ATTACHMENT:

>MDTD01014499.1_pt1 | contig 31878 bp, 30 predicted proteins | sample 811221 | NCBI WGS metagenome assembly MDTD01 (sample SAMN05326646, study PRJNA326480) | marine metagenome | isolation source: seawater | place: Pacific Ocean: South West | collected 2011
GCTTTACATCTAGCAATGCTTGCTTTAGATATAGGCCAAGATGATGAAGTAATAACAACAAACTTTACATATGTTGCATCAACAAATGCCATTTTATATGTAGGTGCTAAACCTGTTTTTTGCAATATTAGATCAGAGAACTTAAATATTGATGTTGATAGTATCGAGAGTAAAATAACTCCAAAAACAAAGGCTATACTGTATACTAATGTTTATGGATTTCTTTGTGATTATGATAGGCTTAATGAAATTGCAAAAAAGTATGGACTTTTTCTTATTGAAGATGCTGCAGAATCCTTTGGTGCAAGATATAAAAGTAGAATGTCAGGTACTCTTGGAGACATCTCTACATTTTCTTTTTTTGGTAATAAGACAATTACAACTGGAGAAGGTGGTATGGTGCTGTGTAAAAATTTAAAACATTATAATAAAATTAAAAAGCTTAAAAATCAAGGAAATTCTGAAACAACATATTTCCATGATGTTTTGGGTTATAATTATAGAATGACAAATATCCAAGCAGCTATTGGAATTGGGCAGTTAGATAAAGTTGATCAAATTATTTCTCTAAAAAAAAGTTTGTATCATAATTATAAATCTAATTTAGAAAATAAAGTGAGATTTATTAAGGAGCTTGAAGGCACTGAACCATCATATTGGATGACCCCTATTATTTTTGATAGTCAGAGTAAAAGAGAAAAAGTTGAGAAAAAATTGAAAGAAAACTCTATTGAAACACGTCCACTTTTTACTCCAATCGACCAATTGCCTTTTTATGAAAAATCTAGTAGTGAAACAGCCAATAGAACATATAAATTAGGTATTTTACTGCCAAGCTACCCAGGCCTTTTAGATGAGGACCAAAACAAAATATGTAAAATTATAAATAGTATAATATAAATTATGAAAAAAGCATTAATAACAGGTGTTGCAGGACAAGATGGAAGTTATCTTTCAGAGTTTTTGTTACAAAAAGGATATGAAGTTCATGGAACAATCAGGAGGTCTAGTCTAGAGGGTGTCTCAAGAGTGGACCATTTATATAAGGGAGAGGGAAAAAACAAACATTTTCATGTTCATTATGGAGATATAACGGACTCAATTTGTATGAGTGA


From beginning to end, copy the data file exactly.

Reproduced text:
>MDTD01014499.1_pt1 | contig 31878 bp, 30 predicted proteins | sample 811221 | NCBI WGS metagenome assembly MDTD01 (sample SAMN05326646, study PRJNA326480) | marine metagenome | isolation source: seawater | place: Pacific Ocean: South West | collected 2011
GCTTTACATCTAGCAATGCTTGCTTTAGATATAGGCCAAGATGATGAAGTAATAACAACAAACTTTACATATGTTGCATCAACAAATGCCATTTTATATGTAGGTGCTAAACCTGTTTTTTGCAATATTAGATCAGAGAACTTAAATATTGATGTTGATAGTATCGAGAGTAAAATAACTCCAAAAACAAAGGCTATACTGTATACTAATGTTTATGGATTTCTTTGTGATTATGATAGGCTTAATGAAATTGCAAAAAAGTATGGACTTTTTCTTATTGAAGATGCTGCAGAATCCTTTGGTGCAAGATATAAAAGTAGAATGTCAGGTACTCTTGGAGACATCTCTACATTTTCTTTTTTTGGTAATAAGACAATTACAACTGGAGAAGGTGGTATGGTGCTGTGTAAAAATTTAAAACATTATAATAAAATTAAAAAGCTTAAAAATCAAGGAAATTCTGAAACAACATATTTCCATGATGTTTTGGGTTATAATTATAGAATGACAAATATCCAAGCAGCTATTGGAATTGGGCAGTTAGATAAAGTTGATCAAATTATTTCTCTAAAAAAAAGTTTGTATCATAATTATAAATCTAATTTAGAAAATAAAGTGAGATTTATTAAGGAGCTTGAAGGCACTGAACCATCATATTGGATGACCCCTATTATTTTTGATAGTCAGAGTAAAAGAGAAAAAGTTGAGAAAAAATTGAAAGAAAACTCTATTGAAACACGTCCACTTTTTACTCCAATCGACCAATTGCCTTTTTATGAAAAATCTAGTAGTGAAACAGCCAATAGAACATATAAATTAGGTATTTTACTGCCAAGCTACCCAGGCCTTTTAGATGAGGACCAAAACAAAATATGTAAAATTATAAATAGTATAATATAAATTATGAAAAAAGCATTAATAACAGGTGTTGCAGGACAAGATGGAAGTTATCTTTCAGAGTTTTTGTTACAAAAAGGATATGAAGTTCATGGAACAATCAGGAGGTCTAGTCTAGAGGGTGTCTCAAGAGTGGACCATTTATATAAGGGAGAGGGAAAAAACAAACATTTTCATGTTCATTATGGAGATATAACGGACTCAATTTGTATGAGTGA